Gynecomastia surgery

Male breast reduction

Male breast enlargement is a common aesthetic and functional consequence seen in post-bariatric patients, with a significant impact on the individual. Obesity is characterised by a remarkable increase in the percentage of breast fat, causing breast enlargement and considerable mechanical stress to the skin.  Following massive weight loss breasts become deflated, resulting in multiple functional and aesthetic irregularities. The overstretched and damaged skin will have lost its elasticity and therefore its ability to readapt to the underlying tissue, which causes remarkable skin excess and laxity. Diffuse stretch marks may appear and also the deep connective structures, which link skin and gland tissue, are damaged, resulting in breast tissue descent; moreover, fat deposits may persist. Of course, with or without weight loss, the natural ageing process contributes to a progressive loss of skin elasticity.

Gynaecomastia may be exacerbated by pre-existing or concomitant conditions independent of weight fluctuations, e.g., hormonal changes, certain medication or for unknown reasons. Any acknowledged and persisting cause of gynaecomastia is a contraindication and should be treated and solved before commencing surgery.

Gynecomastia surgery aims to reduce the size of large male breasts. An accurate pre-operative examination allows the surgeon to select the most appropriate technique, based on the severity of the defect:

  • Removal of a skin strip from around the areola, with possible gland excision, with or without liposuction. In this case the scar is circumferential and lies along the areolar border.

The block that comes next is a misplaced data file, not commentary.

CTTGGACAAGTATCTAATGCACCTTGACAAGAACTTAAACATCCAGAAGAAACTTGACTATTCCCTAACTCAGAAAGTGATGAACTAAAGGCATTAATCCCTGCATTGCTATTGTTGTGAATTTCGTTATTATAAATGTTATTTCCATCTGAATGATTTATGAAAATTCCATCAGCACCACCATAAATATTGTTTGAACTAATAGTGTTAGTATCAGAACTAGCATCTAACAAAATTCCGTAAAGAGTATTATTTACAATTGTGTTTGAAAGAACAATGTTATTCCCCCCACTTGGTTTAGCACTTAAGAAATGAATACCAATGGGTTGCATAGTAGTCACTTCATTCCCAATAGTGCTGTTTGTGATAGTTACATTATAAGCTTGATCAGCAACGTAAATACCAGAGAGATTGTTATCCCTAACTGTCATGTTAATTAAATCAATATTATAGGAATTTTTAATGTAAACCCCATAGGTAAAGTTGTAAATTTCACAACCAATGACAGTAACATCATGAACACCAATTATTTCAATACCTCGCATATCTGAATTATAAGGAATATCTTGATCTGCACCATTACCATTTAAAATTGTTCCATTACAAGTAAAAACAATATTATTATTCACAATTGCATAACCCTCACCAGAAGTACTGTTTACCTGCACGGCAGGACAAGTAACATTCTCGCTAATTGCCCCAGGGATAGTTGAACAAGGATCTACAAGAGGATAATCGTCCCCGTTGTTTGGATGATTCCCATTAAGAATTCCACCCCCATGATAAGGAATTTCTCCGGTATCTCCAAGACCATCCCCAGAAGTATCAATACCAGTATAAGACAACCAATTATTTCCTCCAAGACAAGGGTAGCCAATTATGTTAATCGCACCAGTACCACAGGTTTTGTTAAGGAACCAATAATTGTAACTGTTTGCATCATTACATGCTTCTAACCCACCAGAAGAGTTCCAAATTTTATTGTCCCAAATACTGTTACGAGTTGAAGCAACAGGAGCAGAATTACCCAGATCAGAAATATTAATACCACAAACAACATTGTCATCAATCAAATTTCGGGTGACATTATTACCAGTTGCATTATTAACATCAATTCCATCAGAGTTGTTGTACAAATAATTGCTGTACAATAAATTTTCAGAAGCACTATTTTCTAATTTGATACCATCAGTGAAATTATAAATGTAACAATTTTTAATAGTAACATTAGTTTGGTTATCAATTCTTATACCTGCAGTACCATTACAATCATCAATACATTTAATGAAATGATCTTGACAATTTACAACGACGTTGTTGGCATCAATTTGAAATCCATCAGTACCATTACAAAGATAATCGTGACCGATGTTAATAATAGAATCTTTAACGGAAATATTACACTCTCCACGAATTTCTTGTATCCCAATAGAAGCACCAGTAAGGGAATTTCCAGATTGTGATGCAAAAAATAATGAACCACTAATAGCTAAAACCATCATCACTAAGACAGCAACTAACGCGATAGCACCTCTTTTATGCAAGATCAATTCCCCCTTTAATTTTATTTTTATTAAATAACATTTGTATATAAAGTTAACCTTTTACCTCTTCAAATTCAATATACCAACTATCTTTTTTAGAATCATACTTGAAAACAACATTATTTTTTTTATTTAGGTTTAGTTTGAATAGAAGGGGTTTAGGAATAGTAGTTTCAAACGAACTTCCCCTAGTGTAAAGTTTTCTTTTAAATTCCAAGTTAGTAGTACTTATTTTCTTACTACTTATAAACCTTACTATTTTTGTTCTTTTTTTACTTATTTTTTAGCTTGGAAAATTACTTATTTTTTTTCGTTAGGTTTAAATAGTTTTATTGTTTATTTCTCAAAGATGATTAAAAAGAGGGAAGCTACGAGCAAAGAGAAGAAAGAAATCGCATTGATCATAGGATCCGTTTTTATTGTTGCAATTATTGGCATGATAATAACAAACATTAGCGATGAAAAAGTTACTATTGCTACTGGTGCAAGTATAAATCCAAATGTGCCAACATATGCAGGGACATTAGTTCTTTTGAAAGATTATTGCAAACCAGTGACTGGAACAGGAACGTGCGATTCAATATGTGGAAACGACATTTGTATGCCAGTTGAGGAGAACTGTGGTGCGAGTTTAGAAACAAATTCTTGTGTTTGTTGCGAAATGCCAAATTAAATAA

• Removal of a skin strip from around the areola and the lower part of the breast, with possible gland excision, with or without liposuction. In this case the scar runs around the areolar margin, is prolonged downwards as far as the inframammary fold and is “J”-shaped.

Whilst care is taken to keep scarring to a minimum, post-bariatric patients often need major corrections, which result in long scars. However, scars run along less conspicuous areas, away from sight (e.g. along the inframammary fold and the periareolar margin).

Irrespective of the technique used, only deep, dissolvable sutures are used.

Gynaecomastia correction is performed under general anaesthesia (the patient is asleep) with a one-night hospital stay after the surgery.

Careful administration of pain-killers during and after the surgery ensures that post-operative pain and discomfort are kept to a minimum.